But we’re also afraid of a lack of control. Terrified of it in fact. We fear the unknown and the dark and anything new or unfamiliar. We fear change. You could say that the ultimate evidence of our lack of control is death and so we are especially afraid of death but that wouldn’t really be accurate. Death is actually the reason we fear a lack of control. Death is why we fear change.
Evolution is spurred by death. We are here because our ancestors didn’t die before they had offspring. They survived by learning to control their bodies so they could evade some deadly threats and to control their environment enough to eliminate other deadly threats. They climbed trees to avoid sabre-toothed cats and then used sharpened sticks to kill all the sabre-toothed cats.*
So we fear death. In fact, all our fears are, ultimately, our caveman brain/body system’s way of strongly signalling us to avoid possible death. We avoid perceived risk because we fear death. We fear being ostracized because we fear getting kicked out of the tribe which would lead to death because the sabre-toothed cats will eat us while we sleep.**
The irony is that we do everything we can to avoid death including not think about it and yet it is the only thing that is certain. Believe it or not we are all going to die.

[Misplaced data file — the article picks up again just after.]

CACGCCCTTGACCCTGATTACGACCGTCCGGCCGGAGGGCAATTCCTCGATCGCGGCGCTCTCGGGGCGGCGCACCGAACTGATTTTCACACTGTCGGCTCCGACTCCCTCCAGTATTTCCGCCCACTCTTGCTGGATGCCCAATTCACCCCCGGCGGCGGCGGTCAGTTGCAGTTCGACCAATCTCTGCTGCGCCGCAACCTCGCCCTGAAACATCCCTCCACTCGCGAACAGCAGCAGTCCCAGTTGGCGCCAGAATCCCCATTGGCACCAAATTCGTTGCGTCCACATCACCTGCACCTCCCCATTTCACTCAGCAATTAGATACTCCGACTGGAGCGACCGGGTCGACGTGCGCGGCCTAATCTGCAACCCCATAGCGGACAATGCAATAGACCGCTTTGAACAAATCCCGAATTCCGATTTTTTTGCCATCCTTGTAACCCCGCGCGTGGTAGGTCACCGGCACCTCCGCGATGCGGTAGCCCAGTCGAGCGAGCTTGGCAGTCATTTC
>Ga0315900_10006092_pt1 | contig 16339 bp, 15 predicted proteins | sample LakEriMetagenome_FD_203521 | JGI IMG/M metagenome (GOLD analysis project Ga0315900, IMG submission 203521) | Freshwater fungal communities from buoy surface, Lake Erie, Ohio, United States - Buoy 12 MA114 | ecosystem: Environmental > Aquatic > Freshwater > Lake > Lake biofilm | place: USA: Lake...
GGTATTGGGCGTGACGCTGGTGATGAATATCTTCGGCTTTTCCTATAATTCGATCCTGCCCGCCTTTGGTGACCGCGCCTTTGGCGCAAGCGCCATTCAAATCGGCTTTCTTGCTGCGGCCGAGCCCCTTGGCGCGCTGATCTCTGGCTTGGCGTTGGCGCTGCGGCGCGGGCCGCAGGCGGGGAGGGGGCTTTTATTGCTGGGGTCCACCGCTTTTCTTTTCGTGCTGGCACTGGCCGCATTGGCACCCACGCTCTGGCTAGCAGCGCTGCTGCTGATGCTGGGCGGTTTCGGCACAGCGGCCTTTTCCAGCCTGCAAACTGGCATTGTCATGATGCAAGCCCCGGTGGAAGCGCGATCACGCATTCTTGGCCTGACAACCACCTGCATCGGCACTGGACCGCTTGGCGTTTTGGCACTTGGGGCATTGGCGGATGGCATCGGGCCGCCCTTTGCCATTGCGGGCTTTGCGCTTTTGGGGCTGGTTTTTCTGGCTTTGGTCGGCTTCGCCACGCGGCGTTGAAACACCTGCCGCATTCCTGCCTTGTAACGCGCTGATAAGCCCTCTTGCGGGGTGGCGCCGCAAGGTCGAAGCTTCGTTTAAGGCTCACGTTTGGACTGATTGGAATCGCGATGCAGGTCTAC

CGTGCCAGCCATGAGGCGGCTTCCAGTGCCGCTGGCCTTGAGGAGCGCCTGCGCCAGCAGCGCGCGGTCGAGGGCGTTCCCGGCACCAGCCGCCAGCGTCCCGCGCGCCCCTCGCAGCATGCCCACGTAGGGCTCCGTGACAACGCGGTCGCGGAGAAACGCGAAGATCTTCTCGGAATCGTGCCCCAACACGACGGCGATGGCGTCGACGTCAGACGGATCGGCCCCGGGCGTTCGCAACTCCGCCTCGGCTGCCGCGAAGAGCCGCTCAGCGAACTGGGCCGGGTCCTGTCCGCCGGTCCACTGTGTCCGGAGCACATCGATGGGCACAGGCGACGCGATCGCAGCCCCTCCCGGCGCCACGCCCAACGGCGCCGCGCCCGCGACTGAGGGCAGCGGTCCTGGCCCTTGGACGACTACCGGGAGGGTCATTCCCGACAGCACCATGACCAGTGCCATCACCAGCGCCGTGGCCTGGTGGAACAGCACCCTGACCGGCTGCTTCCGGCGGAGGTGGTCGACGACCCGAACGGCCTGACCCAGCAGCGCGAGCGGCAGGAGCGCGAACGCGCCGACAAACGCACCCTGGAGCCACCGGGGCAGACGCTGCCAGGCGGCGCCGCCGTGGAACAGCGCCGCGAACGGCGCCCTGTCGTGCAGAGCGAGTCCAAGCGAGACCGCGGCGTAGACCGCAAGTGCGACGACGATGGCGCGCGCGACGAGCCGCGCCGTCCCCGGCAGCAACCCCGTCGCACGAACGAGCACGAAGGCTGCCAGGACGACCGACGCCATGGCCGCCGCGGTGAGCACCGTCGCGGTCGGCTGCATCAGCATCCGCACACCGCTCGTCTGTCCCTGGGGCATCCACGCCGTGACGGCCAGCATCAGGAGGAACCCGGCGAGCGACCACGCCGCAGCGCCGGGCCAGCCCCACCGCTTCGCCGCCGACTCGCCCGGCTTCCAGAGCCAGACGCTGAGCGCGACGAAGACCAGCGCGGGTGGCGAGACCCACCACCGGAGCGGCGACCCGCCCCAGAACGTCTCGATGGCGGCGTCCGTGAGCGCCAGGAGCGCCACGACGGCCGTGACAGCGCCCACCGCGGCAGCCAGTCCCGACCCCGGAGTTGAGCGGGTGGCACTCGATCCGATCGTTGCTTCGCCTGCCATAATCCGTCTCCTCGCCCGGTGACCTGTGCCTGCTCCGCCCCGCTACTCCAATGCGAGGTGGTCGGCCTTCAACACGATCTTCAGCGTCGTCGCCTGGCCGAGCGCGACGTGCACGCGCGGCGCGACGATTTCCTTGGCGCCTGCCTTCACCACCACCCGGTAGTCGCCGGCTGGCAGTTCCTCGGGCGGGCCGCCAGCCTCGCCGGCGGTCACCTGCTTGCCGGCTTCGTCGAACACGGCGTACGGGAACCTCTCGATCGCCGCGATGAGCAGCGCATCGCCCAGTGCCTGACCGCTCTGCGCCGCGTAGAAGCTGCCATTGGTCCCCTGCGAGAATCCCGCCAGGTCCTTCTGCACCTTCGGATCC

This is awful news.
Worse is that everyone we know is going to die. Keanu Reeves was recently asked by Stephen Cobert what he thought happened after people died. Keanu simply said “I know the ones who love us are going to miss us.”
This brings tears to my eyes even as I type this. It is profoundly true and profoundly sad. I miss my dad and I miss friends who have died. No matter what you believe happens after you die, we know that we are no longer here on earth in the same way.
So what is there to do with this information?
Here’s what I propose. Love people harder. Love yourself and love what you do. Treat this life like it’s the only one you have. Live better. Don’t escape life with chemicals and don’t risk death foolishly but also don’t avoid what you fear. The worst is actually going to happen eventually no matter what anyway so don’t let the fear of the worst keep you from doing what you love or what you want to do.